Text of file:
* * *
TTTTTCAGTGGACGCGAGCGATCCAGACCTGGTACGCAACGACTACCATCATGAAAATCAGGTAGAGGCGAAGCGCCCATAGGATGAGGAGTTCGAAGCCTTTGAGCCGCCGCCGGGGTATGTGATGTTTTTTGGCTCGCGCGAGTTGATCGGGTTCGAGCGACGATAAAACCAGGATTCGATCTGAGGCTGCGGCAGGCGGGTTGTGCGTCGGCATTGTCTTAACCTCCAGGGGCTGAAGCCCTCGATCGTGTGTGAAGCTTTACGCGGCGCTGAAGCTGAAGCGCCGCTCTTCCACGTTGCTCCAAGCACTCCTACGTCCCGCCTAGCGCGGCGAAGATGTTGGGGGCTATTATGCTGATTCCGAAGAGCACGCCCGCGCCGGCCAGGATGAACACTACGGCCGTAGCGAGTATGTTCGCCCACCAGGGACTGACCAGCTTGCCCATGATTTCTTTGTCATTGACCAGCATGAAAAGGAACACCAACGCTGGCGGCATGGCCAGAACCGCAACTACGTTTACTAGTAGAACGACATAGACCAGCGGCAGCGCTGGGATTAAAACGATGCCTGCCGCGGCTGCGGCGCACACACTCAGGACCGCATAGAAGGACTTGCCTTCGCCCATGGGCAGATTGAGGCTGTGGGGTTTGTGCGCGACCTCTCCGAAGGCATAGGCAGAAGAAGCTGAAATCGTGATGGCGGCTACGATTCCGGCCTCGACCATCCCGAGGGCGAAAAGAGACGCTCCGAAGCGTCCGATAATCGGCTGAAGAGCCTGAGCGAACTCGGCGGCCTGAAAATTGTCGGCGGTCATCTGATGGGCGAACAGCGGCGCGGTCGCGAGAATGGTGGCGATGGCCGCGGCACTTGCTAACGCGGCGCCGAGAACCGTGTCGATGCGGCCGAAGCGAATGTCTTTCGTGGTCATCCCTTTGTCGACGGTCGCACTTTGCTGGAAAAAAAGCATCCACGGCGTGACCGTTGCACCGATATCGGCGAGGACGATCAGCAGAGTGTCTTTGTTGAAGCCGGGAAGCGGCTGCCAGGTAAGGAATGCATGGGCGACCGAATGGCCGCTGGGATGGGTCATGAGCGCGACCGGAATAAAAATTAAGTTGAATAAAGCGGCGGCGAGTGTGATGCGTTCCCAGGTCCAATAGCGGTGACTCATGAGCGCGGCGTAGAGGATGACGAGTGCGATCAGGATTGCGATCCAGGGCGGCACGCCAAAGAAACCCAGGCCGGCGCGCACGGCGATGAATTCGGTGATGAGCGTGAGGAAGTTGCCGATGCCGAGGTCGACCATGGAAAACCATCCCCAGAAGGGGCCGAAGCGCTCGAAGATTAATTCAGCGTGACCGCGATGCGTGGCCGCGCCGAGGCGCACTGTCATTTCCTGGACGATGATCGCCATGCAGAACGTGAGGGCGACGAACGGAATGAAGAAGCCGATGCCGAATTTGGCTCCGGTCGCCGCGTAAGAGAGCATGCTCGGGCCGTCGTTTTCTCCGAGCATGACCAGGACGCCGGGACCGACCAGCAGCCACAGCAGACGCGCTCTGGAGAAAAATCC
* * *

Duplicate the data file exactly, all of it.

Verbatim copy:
TTTTTCAGTGGACGCGAGCGATCCAGACCTGGTACGCAACGACTACCATCATGAAAATCAGGTAGAGGCGAAGCGCCCATAGGATGAGGAGTTCGAAGCCTTTGAGCCGCCGCCGGGGTATGTGATGTTTTTTGGCTCGCGCGAGTTGATCGGGTTCGAGCGACGATAAAACCAGGATTCGATCTGAGGCTGCGGCAGGCGGGTTGTGCGTCGGCATTGTCTTAACCTCCAGGGGCTGAAGCCCTCGATCGTGTGTGAAGCTTTACGCGGCGCTGAAGCTGAAGCGCCGCTCTTCCACGTTGCTCCAAGCACTCCTACGTCCCGCCTAGCGCGGCGAAGATGTTGGGGGCTATTATGCTGATTCCGAAGAGCACGCCCGCGCCGGCCAGGATGAACACTACGGCCGTAGCGAGTATGTTCGCCCACCAGGGACTGACCAGCTTGCCCATGATTTCTTTGTCATTGACCAGCATGAAAAGGAACACCAACGCTGGCGGCATGGCCAGAACCGCAACTACGTTTACTAGTAGAACGACATAGACCAGCGGCAGCGCTGGGATTAAAACGATGCCTGCCGCGGCTGCGGCGCACACACTCAGGACCGCATAGAAGGACTTGCCTTCGCCCATGGGCAGATTGAGGCTGTGGGGTTTGTGCGCGACCTCTCCGAAGGCATAGGCAGAAGAAGCTGAAATCGTGATGGCGGCTACGATTCCGGCCTCGACCATCCCGAGGGCGAAAAGAGACGCTCCGAAGCGTCCGATAATCGGCTGAAGAGCCTGAGCGAACTCGGCGGCCTGAAAATTGTCGGCGGTCATCTGATGGGCGAACAGCGGCGCGGTCGCGAGAATGGTGGCGATGGCCGCGGCACTTGCTAACGCGGCGCCGAGAACCGTGTCGATGCGGCCGAAGCGAATGTCTTTCGTGGTCATCCCTTTGTCGACGGTCGCACTTTGCTGGAAAAAAAGCATCCACGGCGTGACCGTTGCACCGATATCGGCGAGGACGATCAGCAGAGTGTCTTTGTTGAAGCCGGGAAGCGGCTGCCAGGTAAGGAATGCATGGGCGACCGAATGGCCGCTGGGATGGGTCATGAGCGCGACCGGAATAAAAATTAAGTTGAATAAAGCGGCGGCGAGTGTGATGCGTTCCCAGGTCCAATAGCGGTGACTCATGAGCGCGGCGTAGAGGATGACGAGTGCGATCAGGATTGCGATCCAGGGCGGCACGCCAAAGAAACCCAGGCCGGCGCGCACGGCGATGAATTCGGTGATGAGCGTGAGGAAGTTGCCGATGCCGAGGTCGACCATGGAAAACCATCCCCAGAAGGGGCCGAAGCGCTCGAAGATTAATTCAGCGTGACCGCGATGCGTGGCCGCGCCGAGGCGCACTGTCATTTCCTGGACGATGATCGCCATGCAGAACGTGAGGGCGACGAACGGAATGAAGAAGCCGATGCCGAATTTGGCTCCGGTCGCCGCGTAAGAGAGCATGCTCGGGCCGTCGTTTTCTCCGAGCATGACCAGGACGCCGGGACCGACCAGCAGCCACAGCAGACGCGCTCTGGAGAAAAATCC